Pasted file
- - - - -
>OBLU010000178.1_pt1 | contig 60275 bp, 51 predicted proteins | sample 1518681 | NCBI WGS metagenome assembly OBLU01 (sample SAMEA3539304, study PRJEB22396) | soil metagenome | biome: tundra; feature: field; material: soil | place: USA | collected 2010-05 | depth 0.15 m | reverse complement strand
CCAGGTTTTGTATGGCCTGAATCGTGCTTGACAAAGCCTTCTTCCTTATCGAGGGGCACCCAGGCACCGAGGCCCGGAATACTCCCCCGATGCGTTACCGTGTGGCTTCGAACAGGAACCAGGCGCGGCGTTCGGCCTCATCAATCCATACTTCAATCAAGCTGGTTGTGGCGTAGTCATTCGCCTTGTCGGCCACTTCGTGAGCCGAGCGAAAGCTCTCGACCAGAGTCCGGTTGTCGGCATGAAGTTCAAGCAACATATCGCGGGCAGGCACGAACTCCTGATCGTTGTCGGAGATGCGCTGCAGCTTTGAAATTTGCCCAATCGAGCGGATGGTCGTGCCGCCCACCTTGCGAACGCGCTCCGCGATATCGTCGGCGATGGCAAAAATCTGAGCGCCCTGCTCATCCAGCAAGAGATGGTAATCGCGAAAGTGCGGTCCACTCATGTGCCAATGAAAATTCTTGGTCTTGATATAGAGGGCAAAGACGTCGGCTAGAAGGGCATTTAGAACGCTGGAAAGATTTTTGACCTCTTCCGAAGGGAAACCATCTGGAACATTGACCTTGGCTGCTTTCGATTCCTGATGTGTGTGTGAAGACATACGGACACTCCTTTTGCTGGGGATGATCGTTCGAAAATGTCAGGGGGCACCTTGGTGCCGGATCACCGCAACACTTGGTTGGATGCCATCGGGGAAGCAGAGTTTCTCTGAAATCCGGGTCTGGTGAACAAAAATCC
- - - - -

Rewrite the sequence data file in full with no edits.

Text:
>OBLU010000178.1_pt1 | contig 60275 bp, 51 predicted proteins | sample 1518681 | NCBI WGS metagenome assembly OBLU01 (sample SAMEA3539304, study PRJEB22396) | soil metagenome | biome: tundra; feature: field; material: soil | place: USA | collected 2010-05 | depth 0.15 m | reverse complement strand
CCAGGTTTTGTATGGCCTGAATCGTGCTTGACAAAGCCTTCTTCCTTATCGAGGGGCACCCAGGCACCGAGGCCCGGAATACTCCCCCGATGCGTTACCGTGTGGCTTCGAACAGGAACCAGGCGCGGCGTTCGGCCTCATCAATCCATACTTCAATCAAGCTGGTTGTGGCGTAGTCATTCGCCTTGTCGGCCACTTCGTGAGCCGAGCGAAAGCTCTCGACCAGAGTCCGGTTGTCGGCATGAAGTTCAAGCAACATATCGCGGGCAGGCACGAACTCCTGATCGTTGTCGGAGATGCGCTGCAGCTTTGAAATTTGCCCAATCGAGCGGATGGTCGTGCCGCCCACCTTGCGAACGCGCTCCGCGATATCGTCGGCGATGGCAAAAATCTGAGCGCCCTGCTCATCCAGCAAGAGATGGTAATCGCGAAAGTGCGGTCCACTCATGTGCCAATGAAAATTCTTGGTCTTGATATAGAGGGCAAAGACGTCGGCTAGAAGGGCATTTAGAACGCTGGAAAGATTTTTGACCTCTTCCGAAGGGAAACCATCTGGAACATTGACCTTGGCTGCTTTCGATTCCTGATGTGTGTGTGAAGACATACGGACACTCCTTTTGCTGGGGATGATCGTTCGAAAATGTCAGGGGGCACCTTGGTGCCGGATCACCGCAACACTTGGTTGGATGCCATCGGGGAAGCAGAGTTTCTCTGAAATCCGGGTCTGGTGAACAAAAATCC